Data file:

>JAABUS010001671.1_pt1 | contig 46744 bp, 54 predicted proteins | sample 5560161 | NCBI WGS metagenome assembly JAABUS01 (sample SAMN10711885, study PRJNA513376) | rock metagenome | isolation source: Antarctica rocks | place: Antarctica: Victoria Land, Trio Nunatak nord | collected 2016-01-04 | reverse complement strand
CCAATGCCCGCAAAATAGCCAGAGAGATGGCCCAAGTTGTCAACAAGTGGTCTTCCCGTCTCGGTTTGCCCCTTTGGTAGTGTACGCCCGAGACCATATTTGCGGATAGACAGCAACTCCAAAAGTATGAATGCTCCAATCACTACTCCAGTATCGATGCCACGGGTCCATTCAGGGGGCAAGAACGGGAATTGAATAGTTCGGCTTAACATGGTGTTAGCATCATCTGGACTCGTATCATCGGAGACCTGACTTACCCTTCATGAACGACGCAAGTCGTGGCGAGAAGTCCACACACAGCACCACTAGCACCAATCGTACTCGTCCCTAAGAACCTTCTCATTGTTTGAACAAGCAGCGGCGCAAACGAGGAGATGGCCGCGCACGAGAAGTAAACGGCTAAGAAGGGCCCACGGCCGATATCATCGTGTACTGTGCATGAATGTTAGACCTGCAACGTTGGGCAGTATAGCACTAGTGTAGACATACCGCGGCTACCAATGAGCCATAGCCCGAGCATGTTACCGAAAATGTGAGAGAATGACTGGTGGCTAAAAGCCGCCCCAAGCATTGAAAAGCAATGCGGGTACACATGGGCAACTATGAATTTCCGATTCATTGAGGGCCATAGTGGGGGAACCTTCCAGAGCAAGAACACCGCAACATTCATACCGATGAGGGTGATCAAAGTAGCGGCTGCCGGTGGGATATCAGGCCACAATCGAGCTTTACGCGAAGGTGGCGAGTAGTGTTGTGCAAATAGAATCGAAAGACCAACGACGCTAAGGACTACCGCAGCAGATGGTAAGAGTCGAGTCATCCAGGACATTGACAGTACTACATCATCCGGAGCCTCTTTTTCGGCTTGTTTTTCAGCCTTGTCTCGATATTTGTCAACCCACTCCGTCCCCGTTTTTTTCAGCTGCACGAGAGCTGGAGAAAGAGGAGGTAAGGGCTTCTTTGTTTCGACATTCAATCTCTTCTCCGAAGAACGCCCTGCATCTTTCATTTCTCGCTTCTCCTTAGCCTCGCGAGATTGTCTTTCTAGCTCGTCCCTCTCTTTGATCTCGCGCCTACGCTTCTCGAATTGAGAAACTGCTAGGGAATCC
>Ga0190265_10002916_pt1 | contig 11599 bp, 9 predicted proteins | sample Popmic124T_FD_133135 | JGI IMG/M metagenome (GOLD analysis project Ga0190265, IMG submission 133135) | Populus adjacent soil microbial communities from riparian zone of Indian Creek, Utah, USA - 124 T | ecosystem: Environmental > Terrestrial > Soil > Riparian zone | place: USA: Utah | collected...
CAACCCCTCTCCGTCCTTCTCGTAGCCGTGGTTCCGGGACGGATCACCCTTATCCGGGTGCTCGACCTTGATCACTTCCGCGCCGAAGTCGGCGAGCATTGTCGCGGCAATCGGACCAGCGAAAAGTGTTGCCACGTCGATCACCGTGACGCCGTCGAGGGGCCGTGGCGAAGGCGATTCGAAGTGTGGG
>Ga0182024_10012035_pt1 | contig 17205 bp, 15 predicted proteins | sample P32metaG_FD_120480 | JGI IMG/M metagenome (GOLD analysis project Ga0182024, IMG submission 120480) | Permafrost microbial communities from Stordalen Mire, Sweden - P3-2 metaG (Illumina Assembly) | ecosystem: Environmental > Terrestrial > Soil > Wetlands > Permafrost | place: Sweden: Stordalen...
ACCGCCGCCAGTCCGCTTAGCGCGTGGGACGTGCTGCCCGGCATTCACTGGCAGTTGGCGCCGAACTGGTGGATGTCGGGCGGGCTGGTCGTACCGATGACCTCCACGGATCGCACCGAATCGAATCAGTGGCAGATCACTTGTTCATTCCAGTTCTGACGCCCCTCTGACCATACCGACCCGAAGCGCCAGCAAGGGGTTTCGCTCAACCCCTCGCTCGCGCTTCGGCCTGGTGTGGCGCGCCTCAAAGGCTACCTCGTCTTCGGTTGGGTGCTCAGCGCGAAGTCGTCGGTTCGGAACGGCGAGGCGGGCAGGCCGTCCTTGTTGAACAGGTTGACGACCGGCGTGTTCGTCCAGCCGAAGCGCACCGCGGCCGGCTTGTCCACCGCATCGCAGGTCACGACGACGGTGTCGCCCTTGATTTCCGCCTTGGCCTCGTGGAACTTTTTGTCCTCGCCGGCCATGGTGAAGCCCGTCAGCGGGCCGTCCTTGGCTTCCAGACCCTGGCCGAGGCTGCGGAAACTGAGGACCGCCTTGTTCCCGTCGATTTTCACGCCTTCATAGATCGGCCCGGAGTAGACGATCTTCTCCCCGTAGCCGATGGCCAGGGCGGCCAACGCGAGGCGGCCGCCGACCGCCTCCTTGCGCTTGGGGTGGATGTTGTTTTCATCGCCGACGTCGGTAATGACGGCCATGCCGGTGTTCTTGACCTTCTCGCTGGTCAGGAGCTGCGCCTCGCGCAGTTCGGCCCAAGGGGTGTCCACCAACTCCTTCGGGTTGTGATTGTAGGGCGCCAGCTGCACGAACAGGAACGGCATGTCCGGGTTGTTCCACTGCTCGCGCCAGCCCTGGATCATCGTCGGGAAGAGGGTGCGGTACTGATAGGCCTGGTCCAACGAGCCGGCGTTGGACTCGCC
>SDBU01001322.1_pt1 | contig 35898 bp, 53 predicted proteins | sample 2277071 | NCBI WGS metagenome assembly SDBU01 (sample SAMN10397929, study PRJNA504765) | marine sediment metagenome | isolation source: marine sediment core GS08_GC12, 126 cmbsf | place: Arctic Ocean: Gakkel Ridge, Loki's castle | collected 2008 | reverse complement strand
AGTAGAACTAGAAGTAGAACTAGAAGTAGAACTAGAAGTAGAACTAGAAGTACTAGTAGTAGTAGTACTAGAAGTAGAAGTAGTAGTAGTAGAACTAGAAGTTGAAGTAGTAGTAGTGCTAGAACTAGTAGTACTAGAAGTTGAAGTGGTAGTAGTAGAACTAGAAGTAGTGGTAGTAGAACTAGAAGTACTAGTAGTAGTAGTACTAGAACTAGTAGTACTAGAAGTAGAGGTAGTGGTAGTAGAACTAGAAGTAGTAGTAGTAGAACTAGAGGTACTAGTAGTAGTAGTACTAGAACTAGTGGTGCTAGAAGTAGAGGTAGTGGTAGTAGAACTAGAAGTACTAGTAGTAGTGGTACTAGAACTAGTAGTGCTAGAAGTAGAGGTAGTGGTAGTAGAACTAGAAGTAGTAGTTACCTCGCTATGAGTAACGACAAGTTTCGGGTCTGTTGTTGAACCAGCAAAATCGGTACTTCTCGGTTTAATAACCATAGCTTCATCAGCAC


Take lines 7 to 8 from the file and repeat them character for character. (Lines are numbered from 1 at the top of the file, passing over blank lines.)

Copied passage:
>SDBU01001322.1_pt1 | contig 35898 bp, 53 predicted proteins | sample 2277071 | NCBI WGS metagenome assembly SDBU01 (sample SAMN10397929, study PRJNA504765) | marine sediment metagenome | isolation source: marine sediment core GS08_GC12, 126 cmbsf | place: Arctic Ocean: Gakkel Ridge, Loki's castle | collected 2008 | reverse complement strand
AGTAGAACTAGAAGTAGAACTAGAAGTAGAACTAGAAGTAGAACTAGAAGTACTAGTAGTAGTAGTACTAGAAGTAGAAGTAGTAGTAGTAGAACTAGAAGTTGAAGTAGTAGTAGTGCTAGAACTAGTAGTACTAGAAGTTGAAGTGGTAGTAGTAGAACTAGAAGTAGTGGTAGTAGAACTAGAAGTACTAGTAGTAGTAGTACTAGAACTAGTAGTACTAGAAGTAGAGGTAGTGGTAGTAGAACTAGAAGTAGTAGTAGTAGAACTAGAGGTACTAGTAGTAGTAGTACTAGAACTAGTGGTGCTAGAAGTAGAGGTAGTGGTAGTAGAACTAGAAGTACTAGTAGTAGTGGTACTAGAACTAGTAGTGCTAGAAGTAGAGGTAGTGGTAGTAGAACTAGAAGTAGTAGTTACCTCGCTATGAGTAACGACAAGTTTCGGGTCTGTTGTTGAACCAGCAAAATCGGTACTTCTCGGTTTAATAACCATAGCTTCATCAGCAC